Automating the creation of joint multigram language models as WFST

June 13, 2012 by

Notice: This article is outdated. The application described here is now part of the SphinxTrain application. Please refer to recent articles in CMUSphinx category for the latest info.

(originally posted at


Previous articles have introduced the C++ code to align a pronounciation dictionary [1] and how this aligned dictionary can be used in combination with OpenGrm Ngram Library for the encoding of joint multigram language models as WFST [2]. This article will describe the automation of the language model creation procedures as a complete C++ application that is simpler to use than the original procedures described in [2].

1. Installation
The procedure below is tested on an Intel CPU running openSuSE 12.1 x64 with gcc 4.6.2. Further testing is required for other systems (MacOSX, Windows).

The code requires the openFST library to be installed on your system. Having downloaded, compiled and installed openFST, the first step is to checkout the code from the cmusphinx SVN repository:

$ svn co

and compile it

$ cd train
$ make
g++ -c -g -o src/train.o src/train.cpp
g++ -c -g -o src/phonetisaurus/M2MFstAligner.o src/phonetisaurus/M2MFstAligner.cpp
g++ -c -g -o src/phonetisaurus/FstPathFinder.o src/phonetisaurus/FstPathFinder.cpp
g++ -g -L/usr/local/lib64/fst -lfst -lfstfar -lfstfarscript -ldl -lngram -o train src/train.o src/phonetisaurus/M2MFstAligner.o src/phonetisaurus/FstPathFinder.o

2. Usage
Having compiled the script, running it without any command line arguments will print out it’s usage:
$ ./train
Input file not provided
Usage: ./train [--seq1_del] [--seq2_del] [--seq1_max SEQ1_MAX] [--seq2_max SEQ2_MAX]
[--seq1_sep SEQ1_SEP] [--seq2_sep SEQ2_SEP] [--s1s2_sep S1S2_SEP]
[--eps EPS] [--skip SKIP] [--seq1in_sep SEQ1IN_SEP] [--seq2in_sep SEQ2IN_SEP]
[--s1s2_delim S1S2_DELIM] [--iter ITER] [--order ORDER] [--smooth SMOOTH]
[--noalign] --ifile IFILE --ofile OFILE
--seq1_del, Allow deletions in sequence 1. Defaults to false.
--seq2_del, Allow deletions in sequence 2. Defaults to false.
--seq1_max SEQ1_MAX, Maximum subsequence length for sequence 1. Defaults to 2.
--seq2_max SEQ2_MAX, Maximum subsequence length for sequence 2. Defaults to 2.
--seq1_sep SEQ1_SEP, Separator token for sequence 1. Defaults to '|'.
--seq2_sep SEQ2_SEP, Separator token for sequence 2. Defaults to '|'.
--s1s2_sep S1S2_SEP, Separator token for seq1 and seq2 alignments. Defaults to '}'.
--eps EPS, Epsilon symbol. Defaults to ''.
--skip SKIP, Skip/null symbol. Defaults to '_'.
--seq1in_sep SEQ1IN_SEP, Separator for seq1 in the input training file. Defaults to ''.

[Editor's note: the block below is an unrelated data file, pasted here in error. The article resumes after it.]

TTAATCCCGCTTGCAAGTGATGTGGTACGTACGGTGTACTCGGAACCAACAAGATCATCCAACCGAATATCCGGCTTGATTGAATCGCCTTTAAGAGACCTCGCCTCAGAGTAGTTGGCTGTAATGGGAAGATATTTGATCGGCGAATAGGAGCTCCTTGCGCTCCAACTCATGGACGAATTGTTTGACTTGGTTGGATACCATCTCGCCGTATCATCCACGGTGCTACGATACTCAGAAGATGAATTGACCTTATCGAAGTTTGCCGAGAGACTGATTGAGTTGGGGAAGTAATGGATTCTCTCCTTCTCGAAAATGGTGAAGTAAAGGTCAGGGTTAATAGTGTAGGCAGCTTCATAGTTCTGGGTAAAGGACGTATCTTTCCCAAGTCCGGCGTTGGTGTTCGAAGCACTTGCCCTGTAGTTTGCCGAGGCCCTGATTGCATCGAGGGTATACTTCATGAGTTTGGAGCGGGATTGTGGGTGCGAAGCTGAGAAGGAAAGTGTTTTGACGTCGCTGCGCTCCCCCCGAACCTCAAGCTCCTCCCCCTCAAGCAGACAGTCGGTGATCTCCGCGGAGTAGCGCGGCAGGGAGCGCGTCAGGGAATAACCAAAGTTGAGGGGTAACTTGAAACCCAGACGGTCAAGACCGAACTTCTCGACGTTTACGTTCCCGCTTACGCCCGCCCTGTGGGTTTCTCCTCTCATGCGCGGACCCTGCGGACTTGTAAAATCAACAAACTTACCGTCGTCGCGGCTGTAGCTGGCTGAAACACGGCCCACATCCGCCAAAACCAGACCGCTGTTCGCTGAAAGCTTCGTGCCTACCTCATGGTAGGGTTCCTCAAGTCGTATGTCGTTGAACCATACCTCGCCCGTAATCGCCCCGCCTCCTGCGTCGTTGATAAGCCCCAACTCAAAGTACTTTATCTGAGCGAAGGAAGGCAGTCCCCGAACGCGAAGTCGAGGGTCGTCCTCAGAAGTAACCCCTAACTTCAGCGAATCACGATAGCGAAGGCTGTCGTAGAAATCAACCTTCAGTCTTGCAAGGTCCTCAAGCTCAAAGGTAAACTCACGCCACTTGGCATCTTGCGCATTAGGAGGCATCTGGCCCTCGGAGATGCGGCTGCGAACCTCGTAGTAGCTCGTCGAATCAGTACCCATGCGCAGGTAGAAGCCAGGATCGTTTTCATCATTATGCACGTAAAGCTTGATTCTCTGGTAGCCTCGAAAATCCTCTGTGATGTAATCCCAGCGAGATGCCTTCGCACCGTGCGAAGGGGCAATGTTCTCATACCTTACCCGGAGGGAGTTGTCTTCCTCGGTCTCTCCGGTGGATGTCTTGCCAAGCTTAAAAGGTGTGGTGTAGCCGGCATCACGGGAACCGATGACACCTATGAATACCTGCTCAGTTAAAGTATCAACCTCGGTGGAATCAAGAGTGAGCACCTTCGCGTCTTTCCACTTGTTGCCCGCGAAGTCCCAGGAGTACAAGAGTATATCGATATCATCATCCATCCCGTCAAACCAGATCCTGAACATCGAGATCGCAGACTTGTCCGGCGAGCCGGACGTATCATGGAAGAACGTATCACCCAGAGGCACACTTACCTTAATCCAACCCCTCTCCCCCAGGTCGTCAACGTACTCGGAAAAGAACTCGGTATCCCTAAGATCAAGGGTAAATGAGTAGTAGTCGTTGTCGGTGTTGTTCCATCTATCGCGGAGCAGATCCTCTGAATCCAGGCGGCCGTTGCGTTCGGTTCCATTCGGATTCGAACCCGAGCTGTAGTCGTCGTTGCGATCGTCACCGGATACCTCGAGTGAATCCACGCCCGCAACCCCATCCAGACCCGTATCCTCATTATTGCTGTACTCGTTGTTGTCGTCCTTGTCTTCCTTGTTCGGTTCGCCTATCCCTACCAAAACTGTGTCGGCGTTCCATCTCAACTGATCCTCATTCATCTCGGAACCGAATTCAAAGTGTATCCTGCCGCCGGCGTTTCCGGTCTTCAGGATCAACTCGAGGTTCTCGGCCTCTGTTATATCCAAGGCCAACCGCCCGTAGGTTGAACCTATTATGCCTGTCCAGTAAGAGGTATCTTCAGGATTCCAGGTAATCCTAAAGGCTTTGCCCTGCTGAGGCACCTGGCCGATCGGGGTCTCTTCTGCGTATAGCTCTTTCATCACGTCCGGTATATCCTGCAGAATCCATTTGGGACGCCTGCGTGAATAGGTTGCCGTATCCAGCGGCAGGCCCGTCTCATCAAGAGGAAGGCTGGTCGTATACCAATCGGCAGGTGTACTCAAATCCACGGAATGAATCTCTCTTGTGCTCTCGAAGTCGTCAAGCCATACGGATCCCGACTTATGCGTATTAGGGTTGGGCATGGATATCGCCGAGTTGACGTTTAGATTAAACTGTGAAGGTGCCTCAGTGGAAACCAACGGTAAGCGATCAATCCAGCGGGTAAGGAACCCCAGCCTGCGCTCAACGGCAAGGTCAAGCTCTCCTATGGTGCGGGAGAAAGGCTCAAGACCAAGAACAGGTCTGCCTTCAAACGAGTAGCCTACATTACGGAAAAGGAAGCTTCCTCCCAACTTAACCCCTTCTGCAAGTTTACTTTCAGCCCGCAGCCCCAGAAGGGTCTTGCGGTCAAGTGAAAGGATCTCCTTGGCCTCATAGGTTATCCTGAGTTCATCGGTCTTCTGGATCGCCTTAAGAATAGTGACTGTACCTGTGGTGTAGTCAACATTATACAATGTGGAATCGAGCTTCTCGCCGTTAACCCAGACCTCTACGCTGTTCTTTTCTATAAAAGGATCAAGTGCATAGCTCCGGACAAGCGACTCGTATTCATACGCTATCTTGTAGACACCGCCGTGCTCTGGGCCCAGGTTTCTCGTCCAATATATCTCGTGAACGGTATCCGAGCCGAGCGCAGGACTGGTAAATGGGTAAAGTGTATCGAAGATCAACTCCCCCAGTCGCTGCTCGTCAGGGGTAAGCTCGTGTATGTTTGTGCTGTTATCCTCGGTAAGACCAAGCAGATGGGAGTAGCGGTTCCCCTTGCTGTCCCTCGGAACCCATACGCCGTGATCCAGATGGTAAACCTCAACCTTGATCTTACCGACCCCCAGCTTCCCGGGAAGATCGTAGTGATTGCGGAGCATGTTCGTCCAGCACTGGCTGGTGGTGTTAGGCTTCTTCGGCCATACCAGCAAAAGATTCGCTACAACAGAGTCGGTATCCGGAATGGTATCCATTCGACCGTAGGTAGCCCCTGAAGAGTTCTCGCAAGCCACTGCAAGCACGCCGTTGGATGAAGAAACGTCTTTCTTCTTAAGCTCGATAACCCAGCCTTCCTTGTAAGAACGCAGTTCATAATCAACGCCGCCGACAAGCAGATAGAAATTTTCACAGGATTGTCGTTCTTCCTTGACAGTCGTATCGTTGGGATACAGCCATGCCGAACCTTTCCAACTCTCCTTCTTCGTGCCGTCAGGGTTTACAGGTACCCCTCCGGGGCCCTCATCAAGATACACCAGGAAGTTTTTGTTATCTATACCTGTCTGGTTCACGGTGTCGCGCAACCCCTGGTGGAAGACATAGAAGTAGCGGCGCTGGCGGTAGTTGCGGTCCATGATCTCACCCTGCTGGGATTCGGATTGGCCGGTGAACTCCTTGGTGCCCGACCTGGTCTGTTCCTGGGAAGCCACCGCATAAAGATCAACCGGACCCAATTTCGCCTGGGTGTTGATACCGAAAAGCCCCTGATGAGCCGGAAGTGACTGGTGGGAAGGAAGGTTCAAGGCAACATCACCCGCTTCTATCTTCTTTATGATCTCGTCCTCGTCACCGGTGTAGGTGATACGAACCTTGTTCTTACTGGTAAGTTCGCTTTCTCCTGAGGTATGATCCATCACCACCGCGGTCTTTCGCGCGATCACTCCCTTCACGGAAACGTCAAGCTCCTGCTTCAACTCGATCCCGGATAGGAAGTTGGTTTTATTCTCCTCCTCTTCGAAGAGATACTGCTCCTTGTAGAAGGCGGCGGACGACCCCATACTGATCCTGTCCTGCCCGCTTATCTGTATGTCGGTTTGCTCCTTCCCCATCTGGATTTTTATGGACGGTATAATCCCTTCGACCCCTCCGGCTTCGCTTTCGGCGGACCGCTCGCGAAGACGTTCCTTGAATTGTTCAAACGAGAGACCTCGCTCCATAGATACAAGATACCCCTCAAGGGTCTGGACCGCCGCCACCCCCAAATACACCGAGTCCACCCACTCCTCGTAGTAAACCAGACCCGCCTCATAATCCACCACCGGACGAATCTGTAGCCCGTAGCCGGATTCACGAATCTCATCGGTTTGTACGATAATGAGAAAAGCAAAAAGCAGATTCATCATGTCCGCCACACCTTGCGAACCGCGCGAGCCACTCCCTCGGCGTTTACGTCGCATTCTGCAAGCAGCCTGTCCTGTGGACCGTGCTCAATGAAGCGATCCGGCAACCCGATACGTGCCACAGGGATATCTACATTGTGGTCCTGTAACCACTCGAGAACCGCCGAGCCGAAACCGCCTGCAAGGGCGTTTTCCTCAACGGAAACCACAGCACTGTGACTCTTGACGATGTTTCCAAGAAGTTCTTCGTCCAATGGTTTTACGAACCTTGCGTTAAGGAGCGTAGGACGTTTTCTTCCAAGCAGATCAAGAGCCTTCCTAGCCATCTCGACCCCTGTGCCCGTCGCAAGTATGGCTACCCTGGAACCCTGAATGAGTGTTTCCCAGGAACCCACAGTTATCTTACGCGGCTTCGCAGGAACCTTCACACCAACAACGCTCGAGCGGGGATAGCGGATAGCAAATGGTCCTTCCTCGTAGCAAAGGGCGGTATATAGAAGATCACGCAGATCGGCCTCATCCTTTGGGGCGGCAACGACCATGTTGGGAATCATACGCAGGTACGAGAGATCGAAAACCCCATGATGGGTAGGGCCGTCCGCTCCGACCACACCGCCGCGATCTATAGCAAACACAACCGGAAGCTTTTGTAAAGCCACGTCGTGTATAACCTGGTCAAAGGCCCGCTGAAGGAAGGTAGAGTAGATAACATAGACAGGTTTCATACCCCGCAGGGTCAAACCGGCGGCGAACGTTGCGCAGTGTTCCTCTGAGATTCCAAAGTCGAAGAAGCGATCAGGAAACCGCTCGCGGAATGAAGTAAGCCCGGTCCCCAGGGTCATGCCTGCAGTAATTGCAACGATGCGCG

--seq2in_sep SEQ2IN_SEP, Separator for seq2 in the input training file. Defaults to ' '.
--s1s2_delim S1S2_DELIM, Separator for seq1/seq2 in the input training file. Defaults to ' '.
--iter ITER, Maximum number of iterations for EM. Defaults to 10.
--ifile IFILE, File containing training sequences.
--ofile OFILE, Write the binary fst model to file.
--noalign, Do not align. Assume that the aligned corpus already exists.
Defaults to false.
--order ORDER, N-gram order. Defaults to 9.
--smooth SMOOTH, Smoothing method. Available options are:
"presmoothed", "unsmoothed", "kneser_ney", "absolute",
"katz", "witten_bell", "unsmoothed". Defaults to "kneser_ney".

As in [1], the two required options are the pronunciation dictionary (IFILE) and the file in which the binary fst model will be saved (OFILE). The script provide default values for all other options and an fst binary model for cmudict (v. 0.7a) can be created simply by the following command

$ ./train --seq1_del --seq2_del --ifile <path to cmudict> --ofile <path to binary fst>

allowing for deletions in both graphemes and phonemes, and

$ ./train --ifile <path to cmudict> --ofile <path to binary fst>

not allowing for deletions.

3. Performance, Evaluation and Comparison with phonetisaurus
in order to test the new code’s performance, tests similar to those in [1] and [2] where performed, with similar results in both resource utilization and it’s ability to generate pronunciations for previously unseen words.

4. Conclusion – Future Works
Having integrated the model training procedure into a simplified application, combined with the dictionary alignment code, the next step would be to create the evaluation code in order to avoid using phonetisaurus evaluate python script. Further steps include the writing of the necessary code to load the WFST binary model in java code, and convert it to the java’s implementation of openFST [3], [4].

[1] J. Salatas, “Porting phonetisaurus many-to-many alignment python script to C++”, ICT Research Blog, May 2012.
[2] J. Salatas, “Using OpenGrm NGram Library for the encoding of joint multigram language models as WFST”, ICT Research Blog, June 2012.
[3] J. Salatas, “Porting openFST to java: Part 1”, ICT Research Blog, May 2012.
[4] J. Salatas, “Porting openFST to java: Part 2”, ICT Research Blog, May 2012.

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